The last few days have been spectacular here in Israel. Too much, in fact, for words (especially since I’m completely exhausted tonight). So I thought I’d blog “This Week In Pictures” to start the week and give you a little taste of Israel. This week in 20 (ish) pics:
We battled our day one jet lag at the beach. The Mediterranean Sea that is, on the coast of Israel’s capital Tel Aviv.
We visited the only 18 hole golf course in the entire country of Israel (but unfortunately didn’t have our clubs).
We visited the ancient city of Caesarea, built by Herod in honor of Caesar Augustus. Some historians believe Jesus carpentry skills could have been utilized here.
We stumbled upon a wedding at the Roman Aqueduct. This should be an advertisement for the iPhone 5.
We shared the importance of mentoring men toward an authentic connection with God with Messianic Jewish leaders from across the nation (under the leadership of my good friend Dr. Mike Elmore). This is the reason we came, and Mike and Lyndon will be staying two more weeks to continue this life-changing mission.
We celebrated my friend Lyndon’s birthday (I won’t tell you that he’s 45).
We worshipped with a Messianic Jewish congregation.
We drank Jewish coffee on the balcony just a few blocks from the Old City of Jerusalem.
Took in the Mount of Olives and Kidron valley from the City of David.
We were reminded this isn’t just a religious site or tourist destination, it’s real people.
We stopped by the Western Wall, the only remaining portion of the Temple from Jesus day and an extremely holy site for Jews and Christians alike.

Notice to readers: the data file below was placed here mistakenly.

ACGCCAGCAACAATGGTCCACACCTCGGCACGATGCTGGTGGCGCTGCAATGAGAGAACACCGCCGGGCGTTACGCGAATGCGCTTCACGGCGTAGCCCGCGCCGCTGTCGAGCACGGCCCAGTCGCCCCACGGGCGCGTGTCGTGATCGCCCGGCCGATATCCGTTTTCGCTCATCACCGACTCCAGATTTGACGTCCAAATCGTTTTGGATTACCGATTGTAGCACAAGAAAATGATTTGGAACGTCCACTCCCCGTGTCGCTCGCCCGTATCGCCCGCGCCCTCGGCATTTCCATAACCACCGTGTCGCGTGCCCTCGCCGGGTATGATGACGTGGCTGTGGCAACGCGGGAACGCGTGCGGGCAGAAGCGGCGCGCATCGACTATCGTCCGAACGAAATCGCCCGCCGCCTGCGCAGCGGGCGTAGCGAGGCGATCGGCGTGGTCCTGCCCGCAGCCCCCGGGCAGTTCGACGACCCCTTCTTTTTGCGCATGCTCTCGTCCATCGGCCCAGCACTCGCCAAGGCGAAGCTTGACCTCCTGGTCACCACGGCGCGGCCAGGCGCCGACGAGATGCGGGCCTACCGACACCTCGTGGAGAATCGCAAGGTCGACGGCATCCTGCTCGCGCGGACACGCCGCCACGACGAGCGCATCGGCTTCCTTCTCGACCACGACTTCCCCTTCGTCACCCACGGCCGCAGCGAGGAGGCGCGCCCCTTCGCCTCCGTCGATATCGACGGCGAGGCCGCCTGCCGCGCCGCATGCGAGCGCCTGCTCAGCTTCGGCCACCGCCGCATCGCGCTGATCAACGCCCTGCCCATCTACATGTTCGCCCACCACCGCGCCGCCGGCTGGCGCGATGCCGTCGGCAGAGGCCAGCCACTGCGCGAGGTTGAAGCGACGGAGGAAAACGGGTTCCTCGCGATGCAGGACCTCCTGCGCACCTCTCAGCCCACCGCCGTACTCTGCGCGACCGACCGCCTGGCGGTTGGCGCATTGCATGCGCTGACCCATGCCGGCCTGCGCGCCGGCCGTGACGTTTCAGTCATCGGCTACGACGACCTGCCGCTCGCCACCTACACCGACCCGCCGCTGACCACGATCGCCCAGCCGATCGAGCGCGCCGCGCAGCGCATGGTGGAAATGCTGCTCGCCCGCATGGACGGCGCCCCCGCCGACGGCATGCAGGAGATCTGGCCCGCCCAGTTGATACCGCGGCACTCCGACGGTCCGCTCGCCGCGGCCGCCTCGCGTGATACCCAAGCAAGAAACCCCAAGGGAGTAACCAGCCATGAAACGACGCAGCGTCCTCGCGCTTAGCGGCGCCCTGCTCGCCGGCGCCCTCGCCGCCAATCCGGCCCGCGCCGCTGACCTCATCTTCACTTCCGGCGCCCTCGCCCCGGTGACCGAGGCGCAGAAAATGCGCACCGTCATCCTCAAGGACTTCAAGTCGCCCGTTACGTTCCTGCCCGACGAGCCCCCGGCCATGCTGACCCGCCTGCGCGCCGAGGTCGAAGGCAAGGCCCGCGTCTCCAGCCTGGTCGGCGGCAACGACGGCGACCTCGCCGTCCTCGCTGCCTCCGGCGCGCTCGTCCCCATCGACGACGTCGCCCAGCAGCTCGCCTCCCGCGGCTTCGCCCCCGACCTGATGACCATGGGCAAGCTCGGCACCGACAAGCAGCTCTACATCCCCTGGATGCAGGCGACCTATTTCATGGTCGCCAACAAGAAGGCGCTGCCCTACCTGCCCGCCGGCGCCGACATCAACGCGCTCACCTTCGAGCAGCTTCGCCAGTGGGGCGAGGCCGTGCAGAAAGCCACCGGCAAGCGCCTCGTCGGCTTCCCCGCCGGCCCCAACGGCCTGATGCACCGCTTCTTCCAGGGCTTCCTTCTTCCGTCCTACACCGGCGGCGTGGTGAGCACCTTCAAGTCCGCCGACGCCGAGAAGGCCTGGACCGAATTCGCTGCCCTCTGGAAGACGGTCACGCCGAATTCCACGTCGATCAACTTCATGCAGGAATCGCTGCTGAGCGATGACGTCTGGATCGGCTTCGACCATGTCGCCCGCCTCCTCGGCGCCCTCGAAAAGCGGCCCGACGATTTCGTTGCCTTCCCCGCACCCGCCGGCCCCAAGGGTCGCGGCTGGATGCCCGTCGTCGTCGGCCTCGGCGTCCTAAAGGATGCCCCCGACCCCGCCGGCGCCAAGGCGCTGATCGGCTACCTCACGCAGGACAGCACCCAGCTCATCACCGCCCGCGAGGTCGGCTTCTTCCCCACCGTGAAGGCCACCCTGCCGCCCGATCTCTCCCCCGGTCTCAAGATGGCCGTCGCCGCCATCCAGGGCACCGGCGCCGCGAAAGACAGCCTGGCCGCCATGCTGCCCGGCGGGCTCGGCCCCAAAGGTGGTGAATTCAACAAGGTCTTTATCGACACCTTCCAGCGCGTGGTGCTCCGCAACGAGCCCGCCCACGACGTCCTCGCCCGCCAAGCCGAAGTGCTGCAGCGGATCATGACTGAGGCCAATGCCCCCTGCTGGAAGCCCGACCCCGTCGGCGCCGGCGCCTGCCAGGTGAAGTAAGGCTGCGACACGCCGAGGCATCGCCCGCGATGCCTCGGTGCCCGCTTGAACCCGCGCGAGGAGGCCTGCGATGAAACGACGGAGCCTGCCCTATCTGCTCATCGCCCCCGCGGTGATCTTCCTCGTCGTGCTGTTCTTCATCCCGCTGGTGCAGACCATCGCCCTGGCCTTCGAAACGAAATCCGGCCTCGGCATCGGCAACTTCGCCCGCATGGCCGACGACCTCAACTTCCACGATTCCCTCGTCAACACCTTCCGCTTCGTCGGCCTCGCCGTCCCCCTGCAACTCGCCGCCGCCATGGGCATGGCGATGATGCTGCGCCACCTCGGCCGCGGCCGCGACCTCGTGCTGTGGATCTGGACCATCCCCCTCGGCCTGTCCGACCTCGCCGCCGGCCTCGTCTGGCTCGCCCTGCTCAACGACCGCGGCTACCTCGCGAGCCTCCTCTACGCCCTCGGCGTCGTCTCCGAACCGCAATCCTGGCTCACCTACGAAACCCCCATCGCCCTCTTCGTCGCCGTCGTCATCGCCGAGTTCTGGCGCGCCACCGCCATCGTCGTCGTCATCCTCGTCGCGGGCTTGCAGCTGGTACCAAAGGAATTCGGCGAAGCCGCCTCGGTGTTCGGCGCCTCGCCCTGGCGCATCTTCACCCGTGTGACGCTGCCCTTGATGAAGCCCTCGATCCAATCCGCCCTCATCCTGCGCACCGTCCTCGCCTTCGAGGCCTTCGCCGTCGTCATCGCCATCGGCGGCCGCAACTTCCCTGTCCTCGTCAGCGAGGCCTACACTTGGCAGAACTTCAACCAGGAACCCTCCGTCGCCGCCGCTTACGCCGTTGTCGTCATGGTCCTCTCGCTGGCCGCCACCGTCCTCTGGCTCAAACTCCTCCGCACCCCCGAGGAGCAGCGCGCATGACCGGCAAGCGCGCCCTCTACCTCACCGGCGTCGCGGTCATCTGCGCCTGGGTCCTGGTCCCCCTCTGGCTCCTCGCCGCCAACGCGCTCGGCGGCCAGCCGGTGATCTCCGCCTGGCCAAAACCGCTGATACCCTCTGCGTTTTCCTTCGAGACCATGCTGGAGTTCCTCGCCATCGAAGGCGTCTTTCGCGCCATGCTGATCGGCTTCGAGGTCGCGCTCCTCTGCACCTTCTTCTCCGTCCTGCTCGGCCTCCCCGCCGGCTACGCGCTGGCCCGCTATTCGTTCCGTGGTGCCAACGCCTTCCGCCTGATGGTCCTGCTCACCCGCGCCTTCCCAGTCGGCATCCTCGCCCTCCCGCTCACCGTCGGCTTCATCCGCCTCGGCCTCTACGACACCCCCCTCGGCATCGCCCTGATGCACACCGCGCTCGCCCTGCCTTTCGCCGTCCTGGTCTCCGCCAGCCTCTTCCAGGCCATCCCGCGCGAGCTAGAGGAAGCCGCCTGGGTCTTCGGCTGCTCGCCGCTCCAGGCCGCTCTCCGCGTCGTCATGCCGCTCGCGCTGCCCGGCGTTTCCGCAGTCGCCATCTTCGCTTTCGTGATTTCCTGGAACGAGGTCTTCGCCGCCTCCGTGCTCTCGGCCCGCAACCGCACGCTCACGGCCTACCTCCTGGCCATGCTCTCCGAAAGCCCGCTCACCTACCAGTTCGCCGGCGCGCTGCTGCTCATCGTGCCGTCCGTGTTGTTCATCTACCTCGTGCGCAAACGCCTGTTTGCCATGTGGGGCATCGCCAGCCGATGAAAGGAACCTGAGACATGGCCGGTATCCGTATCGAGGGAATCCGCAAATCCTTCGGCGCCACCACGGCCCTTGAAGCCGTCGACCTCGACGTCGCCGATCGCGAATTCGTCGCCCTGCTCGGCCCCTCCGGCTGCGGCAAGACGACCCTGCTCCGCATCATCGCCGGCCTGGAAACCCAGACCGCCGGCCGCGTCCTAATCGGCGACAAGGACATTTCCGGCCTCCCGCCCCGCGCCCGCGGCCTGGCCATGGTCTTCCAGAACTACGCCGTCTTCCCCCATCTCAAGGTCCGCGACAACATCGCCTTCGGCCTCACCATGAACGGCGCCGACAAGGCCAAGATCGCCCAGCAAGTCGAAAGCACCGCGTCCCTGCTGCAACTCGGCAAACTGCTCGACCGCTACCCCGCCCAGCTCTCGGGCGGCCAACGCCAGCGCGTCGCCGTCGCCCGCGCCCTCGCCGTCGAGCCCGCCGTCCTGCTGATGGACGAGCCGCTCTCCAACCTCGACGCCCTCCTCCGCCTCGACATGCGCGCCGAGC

We got completely ripped off in the Arab markets. I’ve never met anyone better at getting you to hand them more money. Do they work for the IRS?
We stood in awe at Golgatha, the place Jesus was crucified (likely on the main road below). Do you see the face in the rock? It’s now the backdrop for a Palestinian bus station.
We stopped by the empty tomb. (Not sure if you’ve heard, but there’s really nothing to see here).
We witnessed a group of South Africans spontaneously break into song in the Garden Tomb (just push play).
We took in a stunning light show at the Citadel of David.
We chuckled as two Orthodox Jews took money out of an ATM (we probably shouldn’t have laughed, but come on it does kinda look funny).
We drove to Galilee via the West Bank and spent an hour having all our belongings and rental car checked over by people with large guns at a security checkpoint (don’t tell my wife). I’d show you a picture of me with the the armed guard, but he discouraged me from taking one. I agreed.
We gazed at the same hills where Jesus lived, prayed, and taught.
And we watched the sunset over the Galilean hills from the same spot Jesus delivered the Sermon on the Mount.
But as awe-inspiring as it is to experience all these places – to absorb the history and the scope of all that happened here – the most overwhelming revelation is knowing all this was done by a God who loved us so much, He made a way for you and me to walk with Him regardless of geography.